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How can I evaluate's document.write javascript to plaintext in C#? I'm trying to evaluate this:

<script type="text/javascript">

to this:

share|improve this question
Your trying to get the result of the client side function to server side function? – Dustin Laine Mar 27 '10 at 20:24
It's a client side function on a downloaded HTML page, I just want to evaluate it. – Dmi Mar 27 '10 at 20:26
up vote 2 down vote accepted

From your comment, "it's a client side function on a downloaded HTML page", it sounds like you are doing some sort of screen scraping / crawling, where the HTML/JavaScript are not making a client request to your app?

If I understand correctly that this is what you are seeking, then you need an interpreter that can "speak" JavaScript. C# cannot do this, so the next best thing is to fire up a component within your C# app which is capable of understanding/interpreting (and therefore evaluating) JavaScript.

I would recommend to look into the WebBrowser control and HtmlDocument.DomDocument, load your downloaded HTML page in to an HtmlDocument / WebBrowser control, it will run and it will include the result of the JavaScript function in the HTML (since document.write manipulates the DOM and resulting HTML).

If you create a simple forms app and drag a web browser control onto it, here is a sample I just wrote to test this theory out:

using System;
using System.Windows.Forms;
// Make sure to add COM reference to "Microsoft HTML Object Library"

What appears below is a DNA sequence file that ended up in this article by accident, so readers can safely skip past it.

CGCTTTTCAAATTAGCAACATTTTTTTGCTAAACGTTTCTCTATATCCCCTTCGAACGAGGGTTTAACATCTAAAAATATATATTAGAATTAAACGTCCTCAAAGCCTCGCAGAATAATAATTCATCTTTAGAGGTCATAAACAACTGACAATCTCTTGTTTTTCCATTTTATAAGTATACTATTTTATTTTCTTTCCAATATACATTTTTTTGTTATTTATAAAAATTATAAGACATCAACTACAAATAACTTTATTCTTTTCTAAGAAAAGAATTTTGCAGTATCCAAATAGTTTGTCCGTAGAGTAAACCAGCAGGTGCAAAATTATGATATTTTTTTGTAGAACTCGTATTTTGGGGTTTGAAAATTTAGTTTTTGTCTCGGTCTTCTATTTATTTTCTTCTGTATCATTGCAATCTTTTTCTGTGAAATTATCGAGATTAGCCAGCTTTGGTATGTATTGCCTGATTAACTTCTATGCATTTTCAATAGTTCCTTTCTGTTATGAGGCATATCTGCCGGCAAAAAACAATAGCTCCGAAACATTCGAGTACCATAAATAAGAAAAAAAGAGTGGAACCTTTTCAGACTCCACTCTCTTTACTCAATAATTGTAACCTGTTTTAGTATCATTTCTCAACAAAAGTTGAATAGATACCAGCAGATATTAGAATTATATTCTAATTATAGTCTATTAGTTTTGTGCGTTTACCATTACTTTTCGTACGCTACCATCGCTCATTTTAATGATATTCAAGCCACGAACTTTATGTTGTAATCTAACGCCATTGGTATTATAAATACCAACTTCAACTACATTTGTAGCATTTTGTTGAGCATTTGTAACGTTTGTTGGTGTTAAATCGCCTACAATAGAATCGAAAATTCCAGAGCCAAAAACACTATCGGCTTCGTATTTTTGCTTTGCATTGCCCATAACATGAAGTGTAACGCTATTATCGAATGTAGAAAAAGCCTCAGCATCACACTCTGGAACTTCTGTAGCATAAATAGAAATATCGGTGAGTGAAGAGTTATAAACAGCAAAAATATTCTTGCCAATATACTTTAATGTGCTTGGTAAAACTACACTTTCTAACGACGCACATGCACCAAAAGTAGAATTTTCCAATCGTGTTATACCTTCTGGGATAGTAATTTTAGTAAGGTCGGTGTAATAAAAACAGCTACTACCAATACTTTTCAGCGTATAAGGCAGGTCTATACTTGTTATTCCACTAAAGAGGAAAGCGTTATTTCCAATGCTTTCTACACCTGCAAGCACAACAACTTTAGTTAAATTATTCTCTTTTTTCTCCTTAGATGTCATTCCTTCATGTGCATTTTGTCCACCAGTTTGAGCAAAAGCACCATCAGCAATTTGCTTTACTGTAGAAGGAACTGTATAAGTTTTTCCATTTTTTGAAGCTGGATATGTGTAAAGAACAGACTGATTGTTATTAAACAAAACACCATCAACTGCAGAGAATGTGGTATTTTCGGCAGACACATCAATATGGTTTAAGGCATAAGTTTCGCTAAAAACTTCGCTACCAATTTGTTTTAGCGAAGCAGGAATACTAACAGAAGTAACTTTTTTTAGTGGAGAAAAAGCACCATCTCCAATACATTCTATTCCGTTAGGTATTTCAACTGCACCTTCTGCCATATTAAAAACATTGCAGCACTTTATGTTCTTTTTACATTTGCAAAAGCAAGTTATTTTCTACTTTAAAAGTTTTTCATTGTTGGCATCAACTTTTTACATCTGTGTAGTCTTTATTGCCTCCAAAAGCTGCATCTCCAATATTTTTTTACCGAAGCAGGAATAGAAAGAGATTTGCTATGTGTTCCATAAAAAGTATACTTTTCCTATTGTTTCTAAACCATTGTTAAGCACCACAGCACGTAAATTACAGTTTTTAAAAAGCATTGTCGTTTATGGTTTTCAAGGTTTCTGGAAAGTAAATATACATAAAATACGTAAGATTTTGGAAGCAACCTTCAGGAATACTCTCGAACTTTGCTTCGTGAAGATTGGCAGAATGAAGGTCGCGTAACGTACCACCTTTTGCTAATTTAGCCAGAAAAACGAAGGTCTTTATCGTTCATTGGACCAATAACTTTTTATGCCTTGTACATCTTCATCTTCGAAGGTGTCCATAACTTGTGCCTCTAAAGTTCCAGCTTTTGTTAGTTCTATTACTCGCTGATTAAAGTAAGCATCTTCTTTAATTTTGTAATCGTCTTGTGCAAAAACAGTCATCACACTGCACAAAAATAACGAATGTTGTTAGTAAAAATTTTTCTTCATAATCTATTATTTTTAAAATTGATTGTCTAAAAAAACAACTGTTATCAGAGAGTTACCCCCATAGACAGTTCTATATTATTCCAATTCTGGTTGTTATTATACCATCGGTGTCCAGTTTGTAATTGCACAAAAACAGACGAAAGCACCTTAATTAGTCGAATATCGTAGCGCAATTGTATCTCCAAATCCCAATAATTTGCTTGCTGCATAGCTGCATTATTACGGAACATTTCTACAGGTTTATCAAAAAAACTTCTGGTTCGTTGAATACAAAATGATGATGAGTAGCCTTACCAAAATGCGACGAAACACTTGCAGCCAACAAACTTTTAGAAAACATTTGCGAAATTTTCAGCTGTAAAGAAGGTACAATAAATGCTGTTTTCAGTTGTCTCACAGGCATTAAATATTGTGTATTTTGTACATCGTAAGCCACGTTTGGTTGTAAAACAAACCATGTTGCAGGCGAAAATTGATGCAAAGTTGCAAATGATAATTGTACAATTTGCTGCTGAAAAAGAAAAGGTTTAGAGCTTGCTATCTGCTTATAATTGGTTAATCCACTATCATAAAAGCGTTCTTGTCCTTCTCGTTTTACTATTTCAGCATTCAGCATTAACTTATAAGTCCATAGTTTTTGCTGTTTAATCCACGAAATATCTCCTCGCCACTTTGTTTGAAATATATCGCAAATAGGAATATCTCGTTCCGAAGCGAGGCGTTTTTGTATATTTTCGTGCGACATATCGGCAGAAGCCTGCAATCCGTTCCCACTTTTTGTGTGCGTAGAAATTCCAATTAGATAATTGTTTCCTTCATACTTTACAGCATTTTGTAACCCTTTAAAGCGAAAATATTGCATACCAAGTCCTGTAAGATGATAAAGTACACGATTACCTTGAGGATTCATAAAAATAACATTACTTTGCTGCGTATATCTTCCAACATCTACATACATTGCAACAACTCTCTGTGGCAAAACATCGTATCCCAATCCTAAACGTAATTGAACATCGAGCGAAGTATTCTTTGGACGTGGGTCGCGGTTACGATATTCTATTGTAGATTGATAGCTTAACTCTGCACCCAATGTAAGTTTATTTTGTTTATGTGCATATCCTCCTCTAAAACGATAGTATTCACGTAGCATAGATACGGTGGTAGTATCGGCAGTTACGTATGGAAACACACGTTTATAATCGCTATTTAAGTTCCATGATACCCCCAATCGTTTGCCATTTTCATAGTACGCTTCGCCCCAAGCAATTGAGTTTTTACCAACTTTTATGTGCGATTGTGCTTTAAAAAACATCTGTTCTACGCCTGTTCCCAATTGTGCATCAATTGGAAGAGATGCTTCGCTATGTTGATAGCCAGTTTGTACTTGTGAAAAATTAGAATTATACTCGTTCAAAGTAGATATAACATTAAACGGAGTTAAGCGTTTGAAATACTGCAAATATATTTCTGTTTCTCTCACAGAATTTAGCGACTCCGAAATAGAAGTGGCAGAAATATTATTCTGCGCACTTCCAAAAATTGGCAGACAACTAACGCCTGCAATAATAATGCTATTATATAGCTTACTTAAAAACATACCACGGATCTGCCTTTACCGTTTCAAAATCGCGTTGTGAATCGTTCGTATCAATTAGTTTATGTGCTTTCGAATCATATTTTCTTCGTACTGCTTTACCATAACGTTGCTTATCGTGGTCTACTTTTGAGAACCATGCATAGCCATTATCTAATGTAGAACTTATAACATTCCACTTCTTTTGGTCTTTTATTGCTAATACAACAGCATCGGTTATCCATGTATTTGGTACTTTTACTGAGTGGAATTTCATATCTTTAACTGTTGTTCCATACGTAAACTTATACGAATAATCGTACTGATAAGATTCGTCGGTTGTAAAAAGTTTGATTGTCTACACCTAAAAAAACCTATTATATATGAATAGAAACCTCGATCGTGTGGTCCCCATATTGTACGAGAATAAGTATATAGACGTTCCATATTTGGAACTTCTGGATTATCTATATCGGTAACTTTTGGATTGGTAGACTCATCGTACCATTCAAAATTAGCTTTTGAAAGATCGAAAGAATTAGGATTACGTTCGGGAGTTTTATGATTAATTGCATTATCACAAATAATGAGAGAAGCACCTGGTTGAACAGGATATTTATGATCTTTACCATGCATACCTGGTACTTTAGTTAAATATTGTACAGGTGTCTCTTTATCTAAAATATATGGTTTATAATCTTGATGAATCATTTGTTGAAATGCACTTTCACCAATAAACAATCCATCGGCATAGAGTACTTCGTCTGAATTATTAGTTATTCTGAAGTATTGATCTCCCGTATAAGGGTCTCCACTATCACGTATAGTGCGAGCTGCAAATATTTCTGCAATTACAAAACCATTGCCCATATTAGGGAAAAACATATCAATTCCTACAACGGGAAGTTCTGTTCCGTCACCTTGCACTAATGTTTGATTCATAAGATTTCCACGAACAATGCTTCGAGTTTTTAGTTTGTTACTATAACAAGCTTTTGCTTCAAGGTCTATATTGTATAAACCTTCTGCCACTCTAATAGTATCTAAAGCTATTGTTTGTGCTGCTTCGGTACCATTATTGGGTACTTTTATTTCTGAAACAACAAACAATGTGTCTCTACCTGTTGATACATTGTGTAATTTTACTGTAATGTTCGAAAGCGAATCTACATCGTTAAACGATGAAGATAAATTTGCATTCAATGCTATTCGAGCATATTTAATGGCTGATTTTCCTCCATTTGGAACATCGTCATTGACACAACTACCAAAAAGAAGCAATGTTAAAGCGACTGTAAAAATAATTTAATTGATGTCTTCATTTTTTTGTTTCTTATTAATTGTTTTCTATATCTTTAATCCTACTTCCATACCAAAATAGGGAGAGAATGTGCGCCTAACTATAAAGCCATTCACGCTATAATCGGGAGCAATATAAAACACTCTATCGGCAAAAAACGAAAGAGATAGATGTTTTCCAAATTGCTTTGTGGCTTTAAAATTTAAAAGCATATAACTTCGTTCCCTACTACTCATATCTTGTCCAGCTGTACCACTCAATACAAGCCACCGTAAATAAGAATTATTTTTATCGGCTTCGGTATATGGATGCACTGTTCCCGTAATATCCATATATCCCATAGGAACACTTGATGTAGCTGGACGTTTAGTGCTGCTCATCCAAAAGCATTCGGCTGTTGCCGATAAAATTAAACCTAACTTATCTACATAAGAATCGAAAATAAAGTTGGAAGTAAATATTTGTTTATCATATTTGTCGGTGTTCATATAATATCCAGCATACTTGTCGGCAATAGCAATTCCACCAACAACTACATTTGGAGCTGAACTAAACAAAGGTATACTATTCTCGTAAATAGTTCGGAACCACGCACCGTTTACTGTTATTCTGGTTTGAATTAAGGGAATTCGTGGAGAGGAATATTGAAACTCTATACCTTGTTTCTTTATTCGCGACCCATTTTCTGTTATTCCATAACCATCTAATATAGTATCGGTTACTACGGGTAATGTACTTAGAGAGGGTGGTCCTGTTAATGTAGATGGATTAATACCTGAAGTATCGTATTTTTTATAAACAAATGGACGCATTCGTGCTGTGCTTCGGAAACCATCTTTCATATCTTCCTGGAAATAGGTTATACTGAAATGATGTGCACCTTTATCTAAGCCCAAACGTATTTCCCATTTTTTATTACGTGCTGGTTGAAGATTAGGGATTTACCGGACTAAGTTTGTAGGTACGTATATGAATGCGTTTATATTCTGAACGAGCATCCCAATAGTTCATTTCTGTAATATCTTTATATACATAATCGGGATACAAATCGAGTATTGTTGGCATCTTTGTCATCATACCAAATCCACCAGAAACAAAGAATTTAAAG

namespace TheAnswer
    public partial class Form1 : Form
        public Form1()

        private void Form1_Load(object sender, EventArgs e)
            webBrowser1.Url = new Uri("about:blank");

        private void webBrowser1_DocumentCompleted(object sender, WebBrowserDocumentCompletedEventArgs e)

            string testHtml = @"
                        <script type=""text/javascript"">
                            var a=2;var b=3;
                    <body>Hello there!</body>

            mshtml.IHTMLDocument2 htmlDoc = (mshtml.IHTMLDocument2)webBrowser1.Document.DomDocument; // IHTMLDocument2 has the write capability (IHTMLDocument3 does not)

            object html = testHtml;
            html = null;



Obviously from here, you can plug in your "downloaded" HTML into the HTML document and execute it; and you will likely run in to many snags along the way if you are dealing with a multitude of different types of pages, etc; if you are always scraping a similar type of page and are certain of some expected behaviors or javascript functions, then you may be able to achieve some results. It is really hard to say more considering the minimal amount of information you've provided regarding what your project is about.

I do hope this helps and is what you were trying to accomplish. Let me know!

EDIT: Wow I hadn't realized this question was 2 years old! anyway had some fun answering it!

share|improve this answer
Thanks. I was attempting to read news, weather, etc from a small list of real-time tickers. I didn't come across anything particularly useful, so I wrote a small Javascript interpreter to run whatever scripts were present. – Dmi Feb 23 '12 at 22:43

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